Political Analysis


So it now appears that Susilo Bambang Yudhoyono’s Golden Bridge has come crashing down as the points of Golkar’s Golden Triangle get sharp with each other. 

In truth, the coalitions— the bridge of the Democratic Party/ the National Awakening Party, or PKS/ the National Mandate Party, or PAN; and the triangle of Golkar/ The Indonesian Democratic Party of Struggle, or PDI-P/ the United Development Party, or PPP —were doomed to fail. 

Voters were always going to be overwhelmed by a number of considerations, the most pressing: that the bridge and the triangle were both golden. The use of the same metal by the two coalitions would have been problematic for voters, who have already expressed concern about being able to distinguish between candidates given the similarity of their policies, party colors and equal payment rates for rally attendance and voting.

Should any coalition manage to be salvaged, SBY, Kalla and Megawati, et. al, would do well to reconsider the formation of their triangle and bridge in nickel or silver to truly set their party policies apart in the lead up to the presidential polls in July. 

Given the recent discovery of gold on Sulawesi Island, Kalla’s heartland, it would be fair to say that the current vice-president has first dibs in the metal, which may be of comfort at a time when first dibs in anything seems unlikely. Links to the industry on the island may also allow Kalla to construct a significantly larger golden triangle than SBY could do with his bridge, if size is at all a consideration. 

If it is, both Golkar and SBY would be well advised to consider the importance of the PDI-P’s leader. The addition of ‘Mega’— has certainly brought something to past coalition tables—at the very least, another name. The United Development Party, or PPP, logo, a star (bintang in Indonesian), became a very large star, or ‘Mega Bintang’, after working with the PDI-P leader. Surely, a ‘Mega Bridge’ or ‘Mega Triangle is better than an ordinary bridge, or, for that matter, an ordinary triangle.  

Either way, investors in the metal are likely to be buoyed by increased demand for the metal if construction of the (mega?) triangle and/or bridge goes ahead, having already enjoyed modest gains as the US greenback plunges further.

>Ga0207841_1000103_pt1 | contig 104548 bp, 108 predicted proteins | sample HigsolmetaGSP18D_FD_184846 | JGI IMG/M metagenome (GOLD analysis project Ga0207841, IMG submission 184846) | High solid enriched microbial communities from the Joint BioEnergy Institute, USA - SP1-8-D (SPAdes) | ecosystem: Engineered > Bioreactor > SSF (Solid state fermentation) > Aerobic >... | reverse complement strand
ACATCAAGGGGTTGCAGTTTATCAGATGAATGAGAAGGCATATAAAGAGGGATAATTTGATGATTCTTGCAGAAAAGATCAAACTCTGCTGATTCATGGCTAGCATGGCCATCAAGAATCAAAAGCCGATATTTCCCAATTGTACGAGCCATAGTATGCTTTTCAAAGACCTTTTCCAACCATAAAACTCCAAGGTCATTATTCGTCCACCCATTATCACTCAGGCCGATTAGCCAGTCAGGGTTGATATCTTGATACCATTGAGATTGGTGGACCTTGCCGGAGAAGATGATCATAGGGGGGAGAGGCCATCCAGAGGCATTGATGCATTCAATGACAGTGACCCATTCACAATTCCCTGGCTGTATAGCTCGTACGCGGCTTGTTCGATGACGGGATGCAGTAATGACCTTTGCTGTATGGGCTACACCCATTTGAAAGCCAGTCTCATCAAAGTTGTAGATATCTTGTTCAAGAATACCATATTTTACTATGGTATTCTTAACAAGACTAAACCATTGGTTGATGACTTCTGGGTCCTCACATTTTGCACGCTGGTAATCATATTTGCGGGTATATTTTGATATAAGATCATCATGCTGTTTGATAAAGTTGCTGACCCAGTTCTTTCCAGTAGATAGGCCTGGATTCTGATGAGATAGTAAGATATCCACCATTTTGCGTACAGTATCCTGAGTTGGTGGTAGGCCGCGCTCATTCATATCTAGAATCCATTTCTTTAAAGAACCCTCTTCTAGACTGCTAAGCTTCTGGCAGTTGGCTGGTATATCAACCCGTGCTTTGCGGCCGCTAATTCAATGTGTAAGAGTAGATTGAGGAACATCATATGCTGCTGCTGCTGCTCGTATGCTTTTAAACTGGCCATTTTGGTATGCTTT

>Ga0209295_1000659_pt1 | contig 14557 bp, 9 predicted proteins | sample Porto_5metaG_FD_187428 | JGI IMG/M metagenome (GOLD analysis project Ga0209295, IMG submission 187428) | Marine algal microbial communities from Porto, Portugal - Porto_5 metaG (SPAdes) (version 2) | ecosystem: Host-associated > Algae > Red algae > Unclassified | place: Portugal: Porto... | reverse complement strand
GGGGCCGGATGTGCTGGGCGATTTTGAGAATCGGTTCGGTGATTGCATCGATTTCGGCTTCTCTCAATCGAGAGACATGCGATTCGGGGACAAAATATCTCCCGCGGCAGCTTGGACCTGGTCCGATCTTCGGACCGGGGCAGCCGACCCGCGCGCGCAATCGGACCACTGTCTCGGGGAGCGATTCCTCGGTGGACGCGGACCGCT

Aesthetics could make things problematic for Golkar. A triangle has three sides, and is therefore likely to represent three parties— namely Golkar, the PDI-P and PPP. However, any further development of Golkar’s relationship with the Democratic Party could seriously confound the arrangement. Whether the Golkar elite would accept the evolution of the union into a rectangle is not yet clear. However this commentator is unaware of Kalla’s personal preference for shapes. What effect the allusions the name of Kalla’s political coalition makes to Southeast Asia’s other the Golden Triangle —

the opium drug run in Thailand, Vietnam and Burma, will be interesting to observe. 

The political musical chairs being played post-election have revealed the true colors (or perhaps, the shade of the moment), of some parties.

The PKS’s approach to the Democratic Party: ‘I won’t be your friend if you’re friends with Golkar’  is a schoolyard threat and should be dealt with as such. I.e: A response of “ Well, nah nah, nah nah nah, we have all the votes and we’ll do what we want,”appears most appropriate here.

Yet the solidarity shown between the 12 defeated parties in the legislative elections to denounce the conduct of the polls is just lovely. This commentator assumes the said parties were too busy focusing on the legitimate political process to be aware of alleged ‘fraud’ and ‘constitutional violations’ they obviously had nothing to do with.

But on with the political musical chairs metaphor. Perhaps the most touching gesture of the post-campaign shuffle has been watching two former enemies in particular overcoming their differences after being left without a seat when the election music stopped.  

Instead of moping around, or even admitting to be out of the game, the new best friends have rolled up their sleeves and constructed a new, postmodern chair-that-is-not-a chair of their own. Not ones for golden gleam, they’ve given their arrangement an entirely new name: the election fraud chaser machine, or EFCM.

The  ‘Don’t mention the war’ law between the new best-buddies coalition is, at the very least, an exciting project in historical revisionism.  “Why are people so excited about our meeting?” said one to another. “What is the fuss?”

Many Indonesians appear to have also embraced the pair’s fondness for postmodernism in regards to sackings, abductions and other imagined (?) constructs of the human historical paradigm. 

For those who choose to embrace a more optimistic “historical truth can be known”take to their election politics, the pair’s old tensions could remain the large white elephant in the campaign room. Whether that elephant will step into the triangle, or walk under the welcoming arches of the bridge, is an entirely different matter. As is whether the elephant could become an even bigger elephant, namely, a mega one. Perhaps for next week’s analysis.


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2 Responses to “Political Analysis”

  1. Marmalade Says:

    Very impressed and amused.

  2. Marmalade Says:


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